Obama Uses Speech To Support Democratic Change
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As it happens, Israel's prime minister is paying a visit to the White House today, just one day after President Obama called on Israel to take bold steps for peace with the Palestinians. In his big speech on the Middle East, the president offered a few details on what he thinks a peace deal should look like. He also emphasized that the U.S. is supporting democratic change in a tumultuous time for North Africa and the Middle East.
NPR's Michele Kelemen has more.
MICHELE KELEMEN: President Obama has faced criticism for being inconsistent in responding to the protests in North Africa and the Middle East. But in his speech yesterday, he called this an historic opportunity, and put himself firmly on the side of protest movements that were sparked when one frustrated street vendor set himself on fire in Tunisia.
President BARACK OBAMA: We had the chance to show that America values the dignity of the street vendor in Tunisia more than the raw power of the dictator.
KELEMEN: President Obama defended the international action in Libya. And he had tough words for Syrian President Bashar al-Assad, whose forces have rounded up protesters and killed as many as 1,000.
President OBAMA: The Syrian people have shown their courage in demanding a transition to democracy. President Assad now has a choice: He can lead that transition or get out of the way.
KELEMEN: The U.S. has had a more difficult time saying such things about U.S. allies in the region, including Bahrain, which is home to the U.S. Navys Fifth Fleet. President Obama criticized Bahrain for using quote, brute force against protesters there, and said to be credible, the U.S. has to point out when allies behave badly.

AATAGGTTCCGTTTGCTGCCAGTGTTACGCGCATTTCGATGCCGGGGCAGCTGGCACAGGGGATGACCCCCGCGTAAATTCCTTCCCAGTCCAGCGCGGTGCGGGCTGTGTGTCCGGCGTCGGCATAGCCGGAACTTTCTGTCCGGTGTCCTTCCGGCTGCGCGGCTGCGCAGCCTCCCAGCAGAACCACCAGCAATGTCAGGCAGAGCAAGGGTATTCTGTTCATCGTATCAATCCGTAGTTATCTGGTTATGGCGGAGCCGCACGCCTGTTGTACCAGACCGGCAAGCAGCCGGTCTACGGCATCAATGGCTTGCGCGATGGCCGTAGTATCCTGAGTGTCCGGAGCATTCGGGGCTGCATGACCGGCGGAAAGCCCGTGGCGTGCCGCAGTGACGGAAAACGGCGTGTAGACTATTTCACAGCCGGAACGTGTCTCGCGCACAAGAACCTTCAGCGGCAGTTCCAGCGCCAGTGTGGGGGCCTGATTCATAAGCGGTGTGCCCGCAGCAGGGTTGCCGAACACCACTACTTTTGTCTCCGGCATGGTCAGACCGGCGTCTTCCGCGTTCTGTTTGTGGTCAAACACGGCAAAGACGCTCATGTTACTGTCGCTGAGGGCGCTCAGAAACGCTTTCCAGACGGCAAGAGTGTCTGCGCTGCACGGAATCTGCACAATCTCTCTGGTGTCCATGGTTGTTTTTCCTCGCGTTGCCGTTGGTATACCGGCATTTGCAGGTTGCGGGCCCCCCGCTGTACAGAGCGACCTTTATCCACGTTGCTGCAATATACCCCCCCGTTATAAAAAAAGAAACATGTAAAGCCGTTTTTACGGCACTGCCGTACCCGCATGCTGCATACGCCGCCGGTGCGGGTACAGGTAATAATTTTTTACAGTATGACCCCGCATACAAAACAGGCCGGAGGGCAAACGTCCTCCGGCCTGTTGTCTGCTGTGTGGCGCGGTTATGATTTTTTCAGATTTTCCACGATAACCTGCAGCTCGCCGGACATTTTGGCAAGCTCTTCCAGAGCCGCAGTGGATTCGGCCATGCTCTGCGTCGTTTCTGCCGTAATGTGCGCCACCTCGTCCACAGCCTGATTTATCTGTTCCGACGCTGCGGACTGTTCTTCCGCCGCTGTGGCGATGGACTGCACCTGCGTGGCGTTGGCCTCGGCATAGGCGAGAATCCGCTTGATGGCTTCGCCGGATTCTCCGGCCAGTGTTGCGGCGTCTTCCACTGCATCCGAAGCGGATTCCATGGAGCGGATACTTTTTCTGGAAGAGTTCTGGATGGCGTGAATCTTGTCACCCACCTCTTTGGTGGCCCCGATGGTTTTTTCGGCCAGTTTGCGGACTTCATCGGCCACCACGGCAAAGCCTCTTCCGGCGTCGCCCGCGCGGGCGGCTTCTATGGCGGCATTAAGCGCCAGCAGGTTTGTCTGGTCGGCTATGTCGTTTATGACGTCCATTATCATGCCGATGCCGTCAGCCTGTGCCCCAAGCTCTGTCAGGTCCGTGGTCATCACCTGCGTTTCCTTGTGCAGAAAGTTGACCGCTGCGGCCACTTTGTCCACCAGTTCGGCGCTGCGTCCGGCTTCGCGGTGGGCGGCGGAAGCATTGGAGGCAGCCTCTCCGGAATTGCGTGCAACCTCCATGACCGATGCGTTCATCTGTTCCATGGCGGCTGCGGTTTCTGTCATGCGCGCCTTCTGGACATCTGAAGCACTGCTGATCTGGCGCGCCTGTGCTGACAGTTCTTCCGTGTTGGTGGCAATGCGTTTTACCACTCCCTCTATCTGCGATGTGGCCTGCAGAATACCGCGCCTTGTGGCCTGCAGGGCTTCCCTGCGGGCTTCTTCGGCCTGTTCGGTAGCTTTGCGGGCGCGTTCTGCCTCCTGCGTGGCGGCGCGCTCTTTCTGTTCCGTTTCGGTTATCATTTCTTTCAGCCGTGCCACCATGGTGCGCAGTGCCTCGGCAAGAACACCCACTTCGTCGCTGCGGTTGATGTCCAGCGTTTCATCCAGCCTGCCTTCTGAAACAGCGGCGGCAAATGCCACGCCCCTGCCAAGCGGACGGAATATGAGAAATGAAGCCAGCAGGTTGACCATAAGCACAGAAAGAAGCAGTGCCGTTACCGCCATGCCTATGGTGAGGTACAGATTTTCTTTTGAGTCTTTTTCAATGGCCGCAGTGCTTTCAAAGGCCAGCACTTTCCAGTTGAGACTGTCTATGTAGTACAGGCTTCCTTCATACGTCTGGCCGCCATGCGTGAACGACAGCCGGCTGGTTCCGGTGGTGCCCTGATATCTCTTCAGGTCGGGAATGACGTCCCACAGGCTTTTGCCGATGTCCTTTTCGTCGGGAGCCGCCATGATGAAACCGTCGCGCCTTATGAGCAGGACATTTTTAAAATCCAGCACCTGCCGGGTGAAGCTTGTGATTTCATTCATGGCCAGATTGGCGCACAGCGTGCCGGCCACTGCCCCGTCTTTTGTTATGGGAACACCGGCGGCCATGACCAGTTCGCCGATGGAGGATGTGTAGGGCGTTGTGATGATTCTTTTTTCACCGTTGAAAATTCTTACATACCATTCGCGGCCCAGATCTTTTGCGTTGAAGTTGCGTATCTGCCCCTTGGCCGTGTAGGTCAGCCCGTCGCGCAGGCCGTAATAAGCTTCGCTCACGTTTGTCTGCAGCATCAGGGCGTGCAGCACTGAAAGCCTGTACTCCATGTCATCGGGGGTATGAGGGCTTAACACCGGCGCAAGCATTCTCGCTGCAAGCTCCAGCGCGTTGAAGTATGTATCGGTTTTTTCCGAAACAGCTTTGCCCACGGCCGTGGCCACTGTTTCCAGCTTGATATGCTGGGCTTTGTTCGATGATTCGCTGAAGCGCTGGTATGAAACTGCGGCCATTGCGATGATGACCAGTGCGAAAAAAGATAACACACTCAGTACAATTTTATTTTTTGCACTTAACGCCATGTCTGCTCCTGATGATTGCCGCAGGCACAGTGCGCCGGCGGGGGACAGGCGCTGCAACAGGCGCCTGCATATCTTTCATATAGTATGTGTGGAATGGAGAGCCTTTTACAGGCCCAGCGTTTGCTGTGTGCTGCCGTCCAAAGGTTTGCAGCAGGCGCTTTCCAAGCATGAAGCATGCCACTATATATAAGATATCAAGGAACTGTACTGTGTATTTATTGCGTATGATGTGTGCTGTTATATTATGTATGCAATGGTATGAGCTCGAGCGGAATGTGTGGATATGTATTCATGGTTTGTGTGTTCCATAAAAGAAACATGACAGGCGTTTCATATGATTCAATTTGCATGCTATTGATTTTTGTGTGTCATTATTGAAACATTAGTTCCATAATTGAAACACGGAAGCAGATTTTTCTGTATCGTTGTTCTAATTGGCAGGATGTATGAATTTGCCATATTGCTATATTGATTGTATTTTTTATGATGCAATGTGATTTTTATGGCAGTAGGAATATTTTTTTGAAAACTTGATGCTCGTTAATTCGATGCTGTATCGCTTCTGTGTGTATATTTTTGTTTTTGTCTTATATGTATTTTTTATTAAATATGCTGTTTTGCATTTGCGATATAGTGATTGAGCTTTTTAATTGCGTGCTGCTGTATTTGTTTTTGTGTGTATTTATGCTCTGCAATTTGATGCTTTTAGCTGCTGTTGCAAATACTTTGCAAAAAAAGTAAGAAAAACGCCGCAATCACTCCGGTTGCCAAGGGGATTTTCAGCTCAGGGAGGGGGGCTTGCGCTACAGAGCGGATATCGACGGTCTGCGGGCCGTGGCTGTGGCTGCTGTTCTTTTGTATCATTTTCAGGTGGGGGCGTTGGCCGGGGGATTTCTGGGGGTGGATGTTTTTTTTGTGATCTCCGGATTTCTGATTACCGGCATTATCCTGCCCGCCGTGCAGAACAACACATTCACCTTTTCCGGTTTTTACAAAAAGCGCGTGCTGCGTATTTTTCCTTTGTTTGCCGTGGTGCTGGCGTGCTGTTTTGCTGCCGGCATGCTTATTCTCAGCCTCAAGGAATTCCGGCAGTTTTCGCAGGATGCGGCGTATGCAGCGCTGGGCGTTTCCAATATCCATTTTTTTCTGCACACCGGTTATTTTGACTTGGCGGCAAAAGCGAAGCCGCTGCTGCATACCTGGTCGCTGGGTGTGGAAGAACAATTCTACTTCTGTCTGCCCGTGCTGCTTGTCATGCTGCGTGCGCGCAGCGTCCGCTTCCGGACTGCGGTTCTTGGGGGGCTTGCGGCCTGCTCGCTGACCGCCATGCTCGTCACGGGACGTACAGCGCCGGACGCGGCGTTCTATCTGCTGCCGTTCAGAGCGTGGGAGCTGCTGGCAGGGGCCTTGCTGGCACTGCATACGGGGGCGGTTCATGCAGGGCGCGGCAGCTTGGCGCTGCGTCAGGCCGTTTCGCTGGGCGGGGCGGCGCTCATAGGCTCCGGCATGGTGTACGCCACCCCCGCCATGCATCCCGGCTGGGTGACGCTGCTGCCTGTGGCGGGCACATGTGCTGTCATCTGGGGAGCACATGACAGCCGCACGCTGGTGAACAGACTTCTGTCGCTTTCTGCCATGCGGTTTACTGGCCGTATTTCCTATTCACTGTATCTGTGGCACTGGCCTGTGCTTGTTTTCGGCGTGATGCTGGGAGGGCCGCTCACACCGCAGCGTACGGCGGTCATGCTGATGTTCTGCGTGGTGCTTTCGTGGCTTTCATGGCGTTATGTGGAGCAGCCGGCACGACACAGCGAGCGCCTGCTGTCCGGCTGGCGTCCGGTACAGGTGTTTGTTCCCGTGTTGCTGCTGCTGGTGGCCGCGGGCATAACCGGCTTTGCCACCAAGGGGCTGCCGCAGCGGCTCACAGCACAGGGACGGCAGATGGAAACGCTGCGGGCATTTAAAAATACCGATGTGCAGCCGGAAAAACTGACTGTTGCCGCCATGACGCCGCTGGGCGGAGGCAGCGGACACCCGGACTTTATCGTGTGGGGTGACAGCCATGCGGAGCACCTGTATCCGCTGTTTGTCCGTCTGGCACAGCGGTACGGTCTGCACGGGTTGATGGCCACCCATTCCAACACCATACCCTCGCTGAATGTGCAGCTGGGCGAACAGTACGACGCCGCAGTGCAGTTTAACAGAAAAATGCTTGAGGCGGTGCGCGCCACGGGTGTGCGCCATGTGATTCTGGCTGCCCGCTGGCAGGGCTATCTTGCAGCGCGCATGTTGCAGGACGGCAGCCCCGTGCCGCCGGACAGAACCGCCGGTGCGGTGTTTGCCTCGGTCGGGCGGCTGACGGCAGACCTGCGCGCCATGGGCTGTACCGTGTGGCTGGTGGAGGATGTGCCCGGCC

President OBAMA: The only way forward is for the government and opposition to engage in a dialogue. And you cant have a real dialogue when parts of the peaceful opposition are in jail.
(Soundbite of applause)
KELEMEN: It was one of the few lines that elicited applause from the audience, which included Arab diplomats, academics and activists like Ammar Abdulhamid, a Syrian blogger.
Mr. AMMAR ABDULHAMID (Blogger): I think a lot of Bahrainis will still be disappointed - I know; I have a lot of colleagues in Bahrain - because they wanted sort of a clearer push for their rights; a clearer condemnation of the violence, of the suppression that took place, of the Saudi intervention. He definitely skirted over the issue of Saudi intervention.
KELEMEN: Saudi Arabia's ambassador was among the diplomats sitting in the front row of the speech. President Obama didnt mention Saudi Arabia at all.
Still, activists in the room felt good about the speech overall. Abdulhamid says for Syrians, it should be a shot in the arm. That sentiment was echoed by Radwan Ziadeh, who teaches at George Washington University.
Professor RADWAN ZIADEH (Institute for Middle East Studies, George Washington University): Seeing the whole region as a time of opportunity for transition to democracy, this is actually what we are looking for - to see such kind of set of principles - how the United States will deal with the region in the future.
KELEMEN: As the U.S. tries to deal with all the changes in the region, there is one key area in a stalemate: the Israeli Palestinian conflict. President Obama criticized Palestinian efforts to quote, delegitimize Israel. And he told Israel it needs to act boldly to advance peace.
President OBAMA: The international community is tired of an endless process that never produces an outcome. The dream of a Jewish and democratic state cannot be fulfilled with permanent occupation.
KELEMEN: In a bid to jumpstart talks, President Obama suggested clear parameters for negotiations, saying the borders of Israel and Palestine should be based on the 1967 lines - before the Israeli occupation of the West Bank and Gaza.
Michele Kelemen, NPR News, the State Department.
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